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90s Music


Music in the nineties can be simply described as diverse.
Diverse meaning that music has been segregated into
hundreds of groups. This report will refer in detail to
three genres of music: Alternative Country, Rap,
Alternative Rock. It will also cover certain aspects
indicative of the 90's. Alternative Country Music In 1990,
a band called Uncle Tupelo from Belleville, Illinois,
released their debut album. Titled No Depression, it
featured a rough mixture of punk-rock songs, but it also
added something different: several toned-down, acoustic
ballads that had a distinct country flavor. A few years
later, that simple little song and album title became the
name of an internet fan club and chat group. It didn't stop
there, in 1995, a magazine of the same name went into
publication, and "No Depression" soon became the leading
title for a progressive alternative country movement. Other
names include "insurgent country" "Americana," or simply
"alt.country," the latter is a reminder of the role the
internet has played in the growth and publicity of this
movement. For the most part, No Depression or alt.country
bands aren't much of a threat to the sales figures of
mainstream Nashville country artists. But the speed with
which this music has caught on has shown that a substantial
number of people have grown weary of the overproduced pop
trends of 1990's mainstream country music, and the limited
range of styles and sounds that are typically played on
country radio stations. Rap Music Rap of the late 70's and
80's, commonly called "old school", was made by DJs
scratching records and playing drum loops, with MCs rapping
over the resulting rhythms. As the genre progressed,
hard-rock guitars and hard-hitting beats were introduced by
Run-D.M.C., the first hardcore rap group, and the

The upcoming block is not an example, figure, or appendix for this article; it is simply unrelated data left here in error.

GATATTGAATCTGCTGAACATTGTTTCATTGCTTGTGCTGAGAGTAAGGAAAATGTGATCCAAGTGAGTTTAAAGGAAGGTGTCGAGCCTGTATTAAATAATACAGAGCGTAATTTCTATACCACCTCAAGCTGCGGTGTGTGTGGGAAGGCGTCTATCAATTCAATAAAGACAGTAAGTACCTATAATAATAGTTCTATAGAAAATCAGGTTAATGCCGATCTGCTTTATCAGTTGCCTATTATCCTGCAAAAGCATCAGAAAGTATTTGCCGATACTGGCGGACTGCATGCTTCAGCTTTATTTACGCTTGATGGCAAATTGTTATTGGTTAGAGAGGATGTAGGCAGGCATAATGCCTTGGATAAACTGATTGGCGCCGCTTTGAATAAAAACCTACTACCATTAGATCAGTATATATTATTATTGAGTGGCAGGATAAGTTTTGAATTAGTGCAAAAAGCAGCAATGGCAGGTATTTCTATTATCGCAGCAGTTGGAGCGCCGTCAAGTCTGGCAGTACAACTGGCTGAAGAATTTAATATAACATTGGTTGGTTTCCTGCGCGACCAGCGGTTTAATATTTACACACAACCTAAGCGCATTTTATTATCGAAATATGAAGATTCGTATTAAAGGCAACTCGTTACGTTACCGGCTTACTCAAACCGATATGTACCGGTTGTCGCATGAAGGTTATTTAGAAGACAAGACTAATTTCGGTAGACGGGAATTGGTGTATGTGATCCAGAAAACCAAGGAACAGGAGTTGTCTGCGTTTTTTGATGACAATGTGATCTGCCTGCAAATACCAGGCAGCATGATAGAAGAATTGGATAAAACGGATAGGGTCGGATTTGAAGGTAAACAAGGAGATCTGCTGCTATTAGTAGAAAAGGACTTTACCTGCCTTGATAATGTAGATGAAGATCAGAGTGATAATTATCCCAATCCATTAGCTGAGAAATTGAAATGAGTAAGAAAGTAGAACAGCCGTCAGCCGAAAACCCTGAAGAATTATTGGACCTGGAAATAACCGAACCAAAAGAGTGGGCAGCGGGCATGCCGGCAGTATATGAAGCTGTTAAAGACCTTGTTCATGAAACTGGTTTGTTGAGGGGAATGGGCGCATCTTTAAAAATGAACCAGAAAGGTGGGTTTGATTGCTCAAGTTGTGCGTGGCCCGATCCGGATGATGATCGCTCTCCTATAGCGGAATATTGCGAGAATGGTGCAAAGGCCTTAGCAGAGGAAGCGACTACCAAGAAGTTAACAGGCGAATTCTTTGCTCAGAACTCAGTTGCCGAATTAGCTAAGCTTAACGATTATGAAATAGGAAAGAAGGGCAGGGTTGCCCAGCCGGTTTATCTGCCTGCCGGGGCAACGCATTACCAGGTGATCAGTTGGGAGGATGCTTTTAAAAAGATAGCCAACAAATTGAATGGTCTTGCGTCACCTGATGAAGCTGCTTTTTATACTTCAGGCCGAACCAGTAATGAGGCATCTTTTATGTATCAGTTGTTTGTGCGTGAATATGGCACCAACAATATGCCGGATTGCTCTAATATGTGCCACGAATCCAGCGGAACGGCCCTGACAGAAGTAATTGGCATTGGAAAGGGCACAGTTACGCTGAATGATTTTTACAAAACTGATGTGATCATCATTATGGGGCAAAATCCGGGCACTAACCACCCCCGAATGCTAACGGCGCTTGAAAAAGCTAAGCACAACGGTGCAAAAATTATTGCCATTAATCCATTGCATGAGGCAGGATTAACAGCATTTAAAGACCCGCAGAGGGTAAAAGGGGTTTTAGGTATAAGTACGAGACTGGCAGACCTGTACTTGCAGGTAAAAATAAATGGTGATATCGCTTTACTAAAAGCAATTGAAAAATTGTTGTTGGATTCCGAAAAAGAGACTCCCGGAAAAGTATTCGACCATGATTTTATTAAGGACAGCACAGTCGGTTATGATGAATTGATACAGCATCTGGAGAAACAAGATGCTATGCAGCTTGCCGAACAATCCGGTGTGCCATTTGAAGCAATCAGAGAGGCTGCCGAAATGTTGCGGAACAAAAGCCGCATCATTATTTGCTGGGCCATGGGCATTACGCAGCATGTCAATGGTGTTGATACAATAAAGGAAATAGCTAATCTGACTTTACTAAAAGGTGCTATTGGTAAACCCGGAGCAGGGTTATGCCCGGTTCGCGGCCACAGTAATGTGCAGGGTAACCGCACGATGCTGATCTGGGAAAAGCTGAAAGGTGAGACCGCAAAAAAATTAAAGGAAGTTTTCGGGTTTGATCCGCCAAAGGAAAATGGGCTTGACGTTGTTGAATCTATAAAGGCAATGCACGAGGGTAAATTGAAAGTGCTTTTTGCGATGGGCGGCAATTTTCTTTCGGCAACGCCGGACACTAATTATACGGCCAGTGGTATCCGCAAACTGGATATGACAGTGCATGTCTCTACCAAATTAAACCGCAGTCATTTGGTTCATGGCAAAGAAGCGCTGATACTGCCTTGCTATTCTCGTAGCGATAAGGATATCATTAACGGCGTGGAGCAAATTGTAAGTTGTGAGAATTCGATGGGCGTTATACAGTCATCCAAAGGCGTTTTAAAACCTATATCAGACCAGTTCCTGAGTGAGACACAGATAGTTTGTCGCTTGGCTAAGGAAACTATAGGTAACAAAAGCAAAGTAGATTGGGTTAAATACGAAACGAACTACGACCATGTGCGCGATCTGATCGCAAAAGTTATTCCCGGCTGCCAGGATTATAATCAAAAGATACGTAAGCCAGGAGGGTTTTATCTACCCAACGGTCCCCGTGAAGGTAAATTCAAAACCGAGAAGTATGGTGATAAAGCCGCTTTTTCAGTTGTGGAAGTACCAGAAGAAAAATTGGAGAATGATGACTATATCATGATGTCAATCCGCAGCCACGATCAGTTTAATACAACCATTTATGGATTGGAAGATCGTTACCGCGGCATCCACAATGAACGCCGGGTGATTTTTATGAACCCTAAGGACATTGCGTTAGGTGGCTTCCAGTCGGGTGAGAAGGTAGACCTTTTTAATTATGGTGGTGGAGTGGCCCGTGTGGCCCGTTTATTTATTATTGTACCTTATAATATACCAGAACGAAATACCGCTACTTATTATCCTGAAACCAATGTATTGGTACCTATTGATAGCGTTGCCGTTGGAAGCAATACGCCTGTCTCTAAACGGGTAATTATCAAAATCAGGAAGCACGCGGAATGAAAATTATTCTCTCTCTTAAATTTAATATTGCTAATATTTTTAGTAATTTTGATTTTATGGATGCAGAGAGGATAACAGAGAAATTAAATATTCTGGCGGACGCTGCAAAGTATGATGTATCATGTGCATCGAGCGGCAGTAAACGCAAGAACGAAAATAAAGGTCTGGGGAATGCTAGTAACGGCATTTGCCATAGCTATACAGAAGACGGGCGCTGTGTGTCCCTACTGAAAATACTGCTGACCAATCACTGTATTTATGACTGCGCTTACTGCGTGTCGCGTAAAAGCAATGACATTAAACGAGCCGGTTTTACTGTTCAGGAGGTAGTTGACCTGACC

scratching techniques were replaced by sampling. With their
dense collages of samples, beats and white noise, Public
Enemy took sampling to the extreme, and they helped
introduce a social and political conscience to rap. This
faded in the '90s, as gangsta rap, originally introduced by
NWA, who used Public Enemy's sound as a template, became
the dominant form. By the '90s, gangsta rap, which
originally was in direct opposition to such pop-oriented
rappers as MC Hammer, had become smoothed over and stylish,
and consequently was more popular than ever, as evidenced
by the success of pop-gangsta Puff Daddy in the late 90's.
Alternative Rock Music 
 Alternative pop/rock is essentially a catch-all term for
 post-punk bands from the mid-'80s to the mid-'90s. Though
there is a variety of musical styles within alternative
rock, they are all tied together since they originally
existed outside of the mainstream. In some ways, there are
two waves of alternative bands, with Nirvana's success in
1991 acting as a dividing point. In the '80s, most
alternative bands were on independent labels; if they were
on majors, they didn't receive as much support as most of
the label's mainstream acts. In the '80s, alternative
included everything from jangle-pop, post-hardcore punk,
funk-metal, punk-pop, and experimental rock. After
Nirvana's success in the '90s, alternative included all of
these sub-genres, but many of the edges were sanded off
because the music was know being marketed as part of the
mainstream. Hard rock and punk-derived music were more
 commercially successful than the left-of-center pop that
 dominated late '80s alternative pop/rock, so alternative 
Remakes and Retro The '90's was definitely the decade for
the remake. Many Rap and Hip Hop bands have made a living
out of remaking other peoples works. Sean "Puffy" Combs
remade Sting's classic "I'll be watching You" As a tribute
to his friend Notorious B.I.G. The Fugees remade Roberta
Flack's Hit song "Killing Me Softly" and once again turned
it into a hit. A music commentator for Spin Magazin once
said, "What was once contemptible comes back
collectible."(Smith, R.J.) Those people who despised Kiss
in the 70's will be fighting their way to the front of the
line in order to catch a glimpse of the band on this year's
tour. With the return of these retro bands a lot of today's
bands want in on the action. Trent Reznor sings Kiss's
praises, Pearl Jam's Mike McCready carried a Kiss lunch box
to school, and Courtney Love was caught sporting a Kiss
T-shirt. The Rolling Stones returned with their comeback
album "Voodoo Lounge" featuring all of their greatest hits.
The original punk influences of the 70's, like the Ramones
who are back with new material, and the Sex Pistols who
have experienced a resurgence, have had great influence on
90's retro punk bands like Greenday and Offspring. 


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